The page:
Many Saturdays in Chicago we would leash up the dog and walk to the Green City Market early in the morning. Generally, we would get there right before the crowds hit but after the stroller brigade had invaded. We'd find some choice produce - usually squash, tomatoes, some herbs, mushrooms, whatever looked really great and in season - and enjoy our picks. It was a lovely experience and a great tradition of summer that I relish.

This Saturday, we made it to our first Portland Farmers Market at PSU downtown. Oh. My. Goodness. It put the Chicago market to shame, and the Green City market is nothing to sneeze at. Granted, Oregon is one of the top food-producing states in the U.S., but wow. Everything I saw was beautiful, with many organic purveyors and some fantastic food stands. I barely resisted the urge to buy a FOUR DOLLAR artichoke, just because it was so pretty. I don't even really LIKE artichokes that much! It just looked like the world's most beautiful, edible cactus.

I took the opportunity to play around with a Composer Pro and funky lens from Lensbaby and try to get some serious food porn.

Not technically food, but if you've ever eaten a Pine State Biscuit, you know it's the business. They have a stand at the market. Giant cast-iron pots of boiling oil with fried chicken in them = awesome.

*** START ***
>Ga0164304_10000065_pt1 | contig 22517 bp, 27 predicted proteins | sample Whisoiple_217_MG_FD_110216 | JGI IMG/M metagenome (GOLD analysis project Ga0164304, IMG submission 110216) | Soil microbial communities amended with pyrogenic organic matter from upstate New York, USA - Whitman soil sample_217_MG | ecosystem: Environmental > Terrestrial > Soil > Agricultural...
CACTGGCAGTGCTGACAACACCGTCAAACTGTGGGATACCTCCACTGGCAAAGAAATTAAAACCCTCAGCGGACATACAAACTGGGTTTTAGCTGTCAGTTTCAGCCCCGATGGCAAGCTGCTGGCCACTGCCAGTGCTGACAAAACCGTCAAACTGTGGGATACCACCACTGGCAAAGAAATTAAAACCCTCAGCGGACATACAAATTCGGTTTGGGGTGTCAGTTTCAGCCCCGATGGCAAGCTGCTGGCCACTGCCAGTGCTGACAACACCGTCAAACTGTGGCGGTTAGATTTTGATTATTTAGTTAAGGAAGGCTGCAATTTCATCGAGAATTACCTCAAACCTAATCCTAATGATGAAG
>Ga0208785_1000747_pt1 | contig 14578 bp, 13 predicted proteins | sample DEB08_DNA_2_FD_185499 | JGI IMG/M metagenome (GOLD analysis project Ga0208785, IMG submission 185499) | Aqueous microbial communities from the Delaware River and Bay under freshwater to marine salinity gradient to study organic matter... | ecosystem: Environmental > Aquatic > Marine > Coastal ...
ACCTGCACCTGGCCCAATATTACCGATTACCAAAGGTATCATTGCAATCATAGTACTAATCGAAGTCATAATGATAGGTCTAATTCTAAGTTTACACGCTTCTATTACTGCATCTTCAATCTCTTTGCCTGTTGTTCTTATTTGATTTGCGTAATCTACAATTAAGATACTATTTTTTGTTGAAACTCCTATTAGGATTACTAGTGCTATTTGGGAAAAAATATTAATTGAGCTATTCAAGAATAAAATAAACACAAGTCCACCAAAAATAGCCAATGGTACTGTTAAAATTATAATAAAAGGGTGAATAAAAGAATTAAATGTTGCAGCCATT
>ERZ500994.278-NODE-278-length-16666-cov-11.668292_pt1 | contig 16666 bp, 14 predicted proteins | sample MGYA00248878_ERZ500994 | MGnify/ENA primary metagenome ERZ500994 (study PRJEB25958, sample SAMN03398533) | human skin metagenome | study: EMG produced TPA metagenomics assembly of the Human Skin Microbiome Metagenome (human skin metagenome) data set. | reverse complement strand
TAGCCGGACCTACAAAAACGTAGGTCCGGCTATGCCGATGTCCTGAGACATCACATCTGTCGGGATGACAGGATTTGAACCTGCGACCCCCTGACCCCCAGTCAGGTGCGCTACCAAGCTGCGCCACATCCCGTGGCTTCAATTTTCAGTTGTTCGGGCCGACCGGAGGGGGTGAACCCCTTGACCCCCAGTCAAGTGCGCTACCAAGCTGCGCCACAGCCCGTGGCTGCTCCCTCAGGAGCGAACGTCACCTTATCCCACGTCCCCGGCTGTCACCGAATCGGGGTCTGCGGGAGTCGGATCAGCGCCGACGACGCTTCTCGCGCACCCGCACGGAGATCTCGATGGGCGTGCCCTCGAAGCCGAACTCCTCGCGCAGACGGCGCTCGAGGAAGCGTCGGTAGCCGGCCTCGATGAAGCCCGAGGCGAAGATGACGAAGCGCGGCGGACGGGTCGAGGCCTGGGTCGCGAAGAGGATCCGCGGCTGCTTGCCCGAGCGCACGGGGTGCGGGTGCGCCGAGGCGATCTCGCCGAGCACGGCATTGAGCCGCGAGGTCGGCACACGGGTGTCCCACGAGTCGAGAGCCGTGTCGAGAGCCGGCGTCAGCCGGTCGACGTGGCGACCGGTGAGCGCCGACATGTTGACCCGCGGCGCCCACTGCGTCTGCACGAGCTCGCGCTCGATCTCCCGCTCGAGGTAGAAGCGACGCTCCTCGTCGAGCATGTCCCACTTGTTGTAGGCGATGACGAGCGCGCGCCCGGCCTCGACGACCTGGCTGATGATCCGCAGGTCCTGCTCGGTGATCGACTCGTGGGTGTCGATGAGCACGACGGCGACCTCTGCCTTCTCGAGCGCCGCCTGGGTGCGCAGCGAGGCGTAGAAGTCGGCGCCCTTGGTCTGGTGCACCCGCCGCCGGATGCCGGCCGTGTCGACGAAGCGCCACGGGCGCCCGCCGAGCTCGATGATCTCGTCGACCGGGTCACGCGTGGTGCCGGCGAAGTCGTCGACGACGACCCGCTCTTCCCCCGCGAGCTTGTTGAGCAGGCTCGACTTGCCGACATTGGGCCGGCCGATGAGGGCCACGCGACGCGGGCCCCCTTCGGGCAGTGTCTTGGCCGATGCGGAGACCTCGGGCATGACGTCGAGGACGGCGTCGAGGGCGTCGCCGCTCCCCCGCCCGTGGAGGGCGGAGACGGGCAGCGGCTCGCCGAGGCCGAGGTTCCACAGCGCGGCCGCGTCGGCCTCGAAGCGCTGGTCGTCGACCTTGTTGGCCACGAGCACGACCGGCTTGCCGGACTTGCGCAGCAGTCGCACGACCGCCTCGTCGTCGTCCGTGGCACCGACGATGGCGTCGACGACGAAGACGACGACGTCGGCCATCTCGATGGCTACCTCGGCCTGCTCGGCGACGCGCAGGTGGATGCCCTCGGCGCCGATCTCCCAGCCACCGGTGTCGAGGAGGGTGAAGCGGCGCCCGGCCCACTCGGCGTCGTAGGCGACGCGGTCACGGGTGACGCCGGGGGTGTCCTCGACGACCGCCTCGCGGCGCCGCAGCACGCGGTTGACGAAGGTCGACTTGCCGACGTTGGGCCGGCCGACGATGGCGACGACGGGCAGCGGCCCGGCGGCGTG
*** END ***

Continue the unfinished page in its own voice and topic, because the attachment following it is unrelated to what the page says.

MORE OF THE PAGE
Real seafood at the market. 

Garlic scapes! Now that I know what to do with these, I want to get some next week.

STRAWBERRIES. We bought a half-flat. On Saturday. There are two small boxes left. Nom.

 Sauteed veggies from Verde Cocina. More on this in a minute...

Some sort of pretty flowers. There were two people, pulling all kinds of beautiful flowers from buckets and hand-tying bouquets. Lovely.

This woman is hand-pressing and grilling corn tortillas for Verde Cocina. I watched her for 15 minutes and wanted to hug her. I could write a huge post on my love of Mexican food, especially fresh tortillas, but another time.

Chilaquiles. Fresh tortillas, scrambled eggs, white bean salad, kale, sauteed veggies, and kicky salsa with a little crumble of cheese. The. Perfect. Breakfast.

We ended up leaving with the aforementioned strawberries, a microscopic bag of morel mushrooms, a pound and a half of English peas, some zucchini, and a bunch of basil. I decided to give risotto a try for the first time. Wow. Something I learned about risotto: Your patience will be rewarded! It was perfect, and delicious, and the sweet, fat peas were amazing in it with some lightly sauteed morels. Like heaven.